Over the weekend, some Democrats received calls telling them to skip the New Hampshire primary.
The voice on the call was a deep fake recording of President Joe Biden.
As AI becomes cheaper and stronger, experts say we've entered a dangerous new era for spam calls.
After New Hampshire voters received robocalls using a deep faked voice of President Joe Biden telling them to skip the state's upcoming primary election, robocall fraud experts warned Business Insider the incident is "just the tip of the iceberg" and expect more to come.
NBC News was the first to report the robocalls, which instructed voters to skip out on Tuesday's primary.
"We know the value of voting Democratic on our votes count," the deep-faked recording of Biden said in a call. "It's important that you save your vote for the November election. We'll need your help in electing Democrats up and down the ticket."
Though it's difficult to say exactly how many New Hampshire voters received the calls, the CEO and founder of Nomorobo, Aaron Foss, estimated that using the company's slew of honeypot cellphone numbers, the number is likely "less than 5,000."
Both Foss and Jonathan Nelson, the director of product management at Hiya, a company that provides spam and fraud call protection, explained that they've expected robocalls will play a hand in the 2024 election for quite some time.
"We've known this day was going to come and now it's here," Foss said, mentioning he's already seen deep-faked Biden audio in a scam reinventing an age-old one involving a fictitious Publishers Clearing House sweepstakes.
"I would say no question in my mind, this will be the roughest presidential year that we've ever seen as far as robocalls and activity like this," Nelson added.
New tech means higher stakes than ever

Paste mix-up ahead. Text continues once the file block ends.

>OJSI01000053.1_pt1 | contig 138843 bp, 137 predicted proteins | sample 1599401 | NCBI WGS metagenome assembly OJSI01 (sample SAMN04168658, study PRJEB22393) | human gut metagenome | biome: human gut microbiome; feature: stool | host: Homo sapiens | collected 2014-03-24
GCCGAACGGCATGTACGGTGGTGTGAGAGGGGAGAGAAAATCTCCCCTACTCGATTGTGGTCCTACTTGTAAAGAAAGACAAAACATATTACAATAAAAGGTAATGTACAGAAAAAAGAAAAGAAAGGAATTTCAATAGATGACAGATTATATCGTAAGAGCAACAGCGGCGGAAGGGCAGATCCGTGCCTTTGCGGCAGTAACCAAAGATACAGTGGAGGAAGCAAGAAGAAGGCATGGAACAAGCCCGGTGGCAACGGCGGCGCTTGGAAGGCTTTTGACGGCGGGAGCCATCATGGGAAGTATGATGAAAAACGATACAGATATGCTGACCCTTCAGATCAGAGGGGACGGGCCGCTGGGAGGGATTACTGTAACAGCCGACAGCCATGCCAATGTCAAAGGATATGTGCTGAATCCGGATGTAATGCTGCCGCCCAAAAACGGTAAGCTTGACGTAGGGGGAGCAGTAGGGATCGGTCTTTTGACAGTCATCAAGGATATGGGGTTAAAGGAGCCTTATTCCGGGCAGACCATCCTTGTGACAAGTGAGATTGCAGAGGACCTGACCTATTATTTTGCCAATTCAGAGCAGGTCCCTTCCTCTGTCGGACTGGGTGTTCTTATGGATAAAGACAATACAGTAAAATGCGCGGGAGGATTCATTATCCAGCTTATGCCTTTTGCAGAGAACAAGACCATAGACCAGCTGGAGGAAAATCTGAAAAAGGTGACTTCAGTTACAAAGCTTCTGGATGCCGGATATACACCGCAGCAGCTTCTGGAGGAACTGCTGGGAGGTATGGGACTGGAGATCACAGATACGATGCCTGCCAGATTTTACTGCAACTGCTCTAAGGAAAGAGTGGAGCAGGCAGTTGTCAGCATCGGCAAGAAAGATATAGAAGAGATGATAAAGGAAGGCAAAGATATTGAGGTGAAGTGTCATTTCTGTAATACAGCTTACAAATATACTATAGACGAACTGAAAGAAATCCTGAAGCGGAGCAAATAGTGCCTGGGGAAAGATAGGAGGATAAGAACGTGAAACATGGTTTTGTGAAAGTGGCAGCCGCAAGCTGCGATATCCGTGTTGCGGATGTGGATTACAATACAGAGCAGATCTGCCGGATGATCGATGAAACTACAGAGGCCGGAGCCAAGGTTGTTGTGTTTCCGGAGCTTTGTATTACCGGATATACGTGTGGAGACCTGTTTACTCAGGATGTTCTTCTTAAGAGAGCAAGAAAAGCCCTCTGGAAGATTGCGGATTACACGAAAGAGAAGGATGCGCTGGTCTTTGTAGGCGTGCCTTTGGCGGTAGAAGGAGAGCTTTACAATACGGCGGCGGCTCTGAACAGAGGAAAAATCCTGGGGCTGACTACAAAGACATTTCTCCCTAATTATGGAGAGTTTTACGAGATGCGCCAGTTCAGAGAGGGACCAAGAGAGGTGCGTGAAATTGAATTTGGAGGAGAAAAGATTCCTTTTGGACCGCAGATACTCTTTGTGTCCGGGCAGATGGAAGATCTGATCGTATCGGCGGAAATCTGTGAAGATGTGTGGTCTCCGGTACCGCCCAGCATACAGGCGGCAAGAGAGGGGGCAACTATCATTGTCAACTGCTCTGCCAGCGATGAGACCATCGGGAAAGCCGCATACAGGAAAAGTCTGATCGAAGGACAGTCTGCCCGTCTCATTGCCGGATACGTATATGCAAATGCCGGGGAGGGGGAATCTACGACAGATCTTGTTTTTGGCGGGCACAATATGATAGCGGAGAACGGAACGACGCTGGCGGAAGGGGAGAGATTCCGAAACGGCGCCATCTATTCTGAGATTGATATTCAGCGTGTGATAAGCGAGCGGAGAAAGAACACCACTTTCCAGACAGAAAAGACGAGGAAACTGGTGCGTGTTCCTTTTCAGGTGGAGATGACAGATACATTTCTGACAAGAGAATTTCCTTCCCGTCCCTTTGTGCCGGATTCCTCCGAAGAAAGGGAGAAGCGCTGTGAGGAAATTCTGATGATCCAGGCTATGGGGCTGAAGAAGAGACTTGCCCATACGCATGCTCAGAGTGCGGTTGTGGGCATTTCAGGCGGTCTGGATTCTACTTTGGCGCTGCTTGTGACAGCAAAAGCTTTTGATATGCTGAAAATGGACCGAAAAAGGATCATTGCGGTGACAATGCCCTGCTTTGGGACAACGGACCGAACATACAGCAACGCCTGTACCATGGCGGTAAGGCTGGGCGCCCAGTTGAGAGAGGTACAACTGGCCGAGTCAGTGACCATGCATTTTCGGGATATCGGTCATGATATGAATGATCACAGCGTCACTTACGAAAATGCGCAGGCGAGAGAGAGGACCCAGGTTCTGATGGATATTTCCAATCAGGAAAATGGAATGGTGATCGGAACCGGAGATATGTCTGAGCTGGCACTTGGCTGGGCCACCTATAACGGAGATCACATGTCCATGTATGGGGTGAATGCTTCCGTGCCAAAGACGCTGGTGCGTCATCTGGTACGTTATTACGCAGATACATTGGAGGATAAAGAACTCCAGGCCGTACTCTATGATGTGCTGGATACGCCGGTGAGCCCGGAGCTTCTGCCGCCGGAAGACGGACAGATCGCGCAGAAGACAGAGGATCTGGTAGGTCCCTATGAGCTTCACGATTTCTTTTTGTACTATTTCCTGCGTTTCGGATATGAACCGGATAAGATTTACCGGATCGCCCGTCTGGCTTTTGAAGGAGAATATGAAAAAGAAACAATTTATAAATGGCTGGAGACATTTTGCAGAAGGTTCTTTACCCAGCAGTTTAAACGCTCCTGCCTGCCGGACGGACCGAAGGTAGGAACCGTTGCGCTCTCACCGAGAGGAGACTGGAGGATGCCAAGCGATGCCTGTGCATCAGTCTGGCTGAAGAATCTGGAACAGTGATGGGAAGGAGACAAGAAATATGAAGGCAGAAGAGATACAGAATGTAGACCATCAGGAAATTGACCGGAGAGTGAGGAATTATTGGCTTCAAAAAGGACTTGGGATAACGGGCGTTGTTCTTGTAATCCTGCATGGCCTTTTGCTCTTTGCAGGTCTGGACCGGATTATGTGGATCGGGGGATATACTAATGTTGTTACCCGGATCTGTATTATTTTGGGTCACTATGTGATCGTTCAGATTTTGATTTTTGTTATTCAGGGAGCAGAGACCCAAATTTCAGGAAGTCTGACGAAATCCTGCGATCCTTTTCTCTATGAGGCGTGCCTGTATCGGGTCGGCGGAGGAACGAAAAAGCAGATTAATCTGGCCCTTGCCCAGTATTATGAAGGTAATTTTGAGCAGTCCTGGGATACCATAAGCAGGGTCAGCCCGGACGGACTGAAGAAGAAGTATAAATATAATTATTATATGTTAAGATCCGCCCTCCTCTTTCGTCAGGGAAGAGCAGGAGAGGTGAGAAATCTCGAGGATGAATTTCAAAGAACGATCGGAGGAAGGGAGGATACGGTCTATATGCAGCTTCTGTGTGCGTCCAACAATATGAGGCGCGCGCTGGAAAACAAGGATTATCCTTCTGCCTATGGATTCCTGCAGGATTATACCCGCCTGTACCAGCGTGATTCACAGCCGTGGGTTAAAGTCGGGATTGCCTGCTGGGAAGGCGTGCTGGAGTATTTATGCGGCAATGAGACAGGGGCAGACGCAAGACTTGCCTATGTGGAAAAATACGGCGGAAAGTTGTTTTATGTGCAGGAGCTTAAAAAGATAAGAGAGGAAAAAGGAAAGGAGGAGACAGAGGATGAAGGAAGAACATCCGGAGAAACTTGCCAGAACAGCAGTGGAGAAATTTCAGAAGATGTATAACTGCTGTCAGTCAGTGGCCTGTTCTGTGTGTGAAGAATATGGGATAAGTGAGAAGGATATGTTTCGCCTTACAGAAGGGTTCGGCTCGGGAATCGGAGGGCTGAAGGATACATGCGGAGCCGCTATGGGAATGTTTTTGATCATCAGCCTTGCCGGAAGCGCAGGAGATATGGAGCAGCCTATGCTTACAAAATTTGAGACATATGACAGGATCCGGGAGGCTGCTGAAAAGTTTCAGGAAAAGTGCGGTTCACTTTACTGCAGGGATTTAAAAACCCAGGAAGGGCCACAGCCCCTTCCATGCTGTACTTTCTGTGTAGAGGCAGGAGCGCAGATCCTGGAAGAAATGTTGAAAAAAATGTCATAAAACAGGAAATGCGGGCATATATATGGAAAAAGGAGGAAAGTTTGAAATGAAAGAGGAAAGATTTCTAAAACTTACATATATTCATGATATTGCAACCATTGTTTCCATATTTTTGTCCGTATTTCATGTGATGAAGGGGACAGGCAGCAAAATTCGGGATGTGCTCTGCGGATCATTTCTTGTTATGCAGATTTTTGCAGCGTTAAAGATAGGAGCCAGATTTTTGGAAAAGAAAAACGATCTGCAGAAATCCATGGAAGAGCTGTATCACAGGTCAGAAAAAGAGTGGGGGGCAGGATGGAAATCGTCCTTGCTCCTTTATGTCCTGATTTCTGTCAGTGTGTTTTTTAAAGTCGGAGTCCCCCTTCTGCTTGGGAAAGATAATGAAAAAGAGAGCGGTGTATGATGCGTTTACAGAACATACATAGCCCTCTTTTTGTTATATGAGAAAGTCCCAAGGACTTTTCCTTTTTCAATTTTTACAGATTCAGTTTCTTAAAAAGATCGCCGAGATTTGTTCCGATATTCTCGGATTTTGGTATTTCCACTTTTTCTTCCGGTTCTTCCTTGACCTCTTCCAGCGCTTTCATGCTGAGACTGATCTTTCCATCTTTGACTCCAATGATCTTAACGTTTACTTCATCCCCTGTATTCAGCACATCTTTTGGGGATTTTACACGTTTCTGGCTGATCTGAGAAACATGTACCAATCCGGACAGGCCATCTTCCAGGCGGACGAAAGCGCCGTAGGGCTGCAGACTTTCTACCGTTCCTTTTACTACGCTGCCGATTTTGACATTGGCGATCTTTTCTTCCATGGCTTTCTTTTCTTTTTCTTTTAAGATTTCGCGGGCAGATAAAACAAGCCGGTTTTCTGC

This year in particular, Nelson said, will be bad for robocalls not just because it's an election year, but also because the scammers are gaining access to more advanced technology. As AI has become cheaper for consumers to access over the past year, it's only led to the deep fakes getting better and better.
Nowadays, even if you trust the incoming phone number, "you can't even trust the voice" on the other line, he said.
"This is what always happens," Foss said. "Scammers jump on anything new that they can use to get a leg up to go in and rip off."
Though Foss and Nelson both said they've expected this robocall revolution to occur, the latter added that the total influx of robocalls Hiya saw over the weekend — both Biden deep fakes and unrelated ones — was "unprecedented."
The FCC has plenty of work to do to fix this
There are plenty of perfectly legal — though sometimes annoying — non-scam robocalls that take place every day: reminders for appointments, two-factor authentication, and even ones reminding people to go out and vote. Even still, Nelson said the amount of total robocalls he saw over the weekend was new to him.
"This level — I am just being honest, in all the research I've done — I don't think I've ever seen a spike like this in just two days," Nelson said about the torrent of spam calls to New Hampshire-based numbers. "Just one state just getting absolutely bombarded? That is a bit unprecedented."
When it comes to robocalls, sometimes putting a stop to a scam is as easy as putting certain phone numbers onto the "Do Not Originate" list.
But in this case, it's much more difficult than that.
In the New Hampshire phone scam, the phone number that voters saw when ringing was "spoofed," or faked, to appear to be from the leader of a pro-Biden super PAC.
Despite the Federal Communications Commission implementing "STIR/SHAKEN" protocols in 2021 in an attempt to erode "the ability of callers to illegally spoof a caller ID," Foss noted that fraudsters were still able to circumvent the technology and fake the super PAC leader's phone number.
Read the original article on Business Insider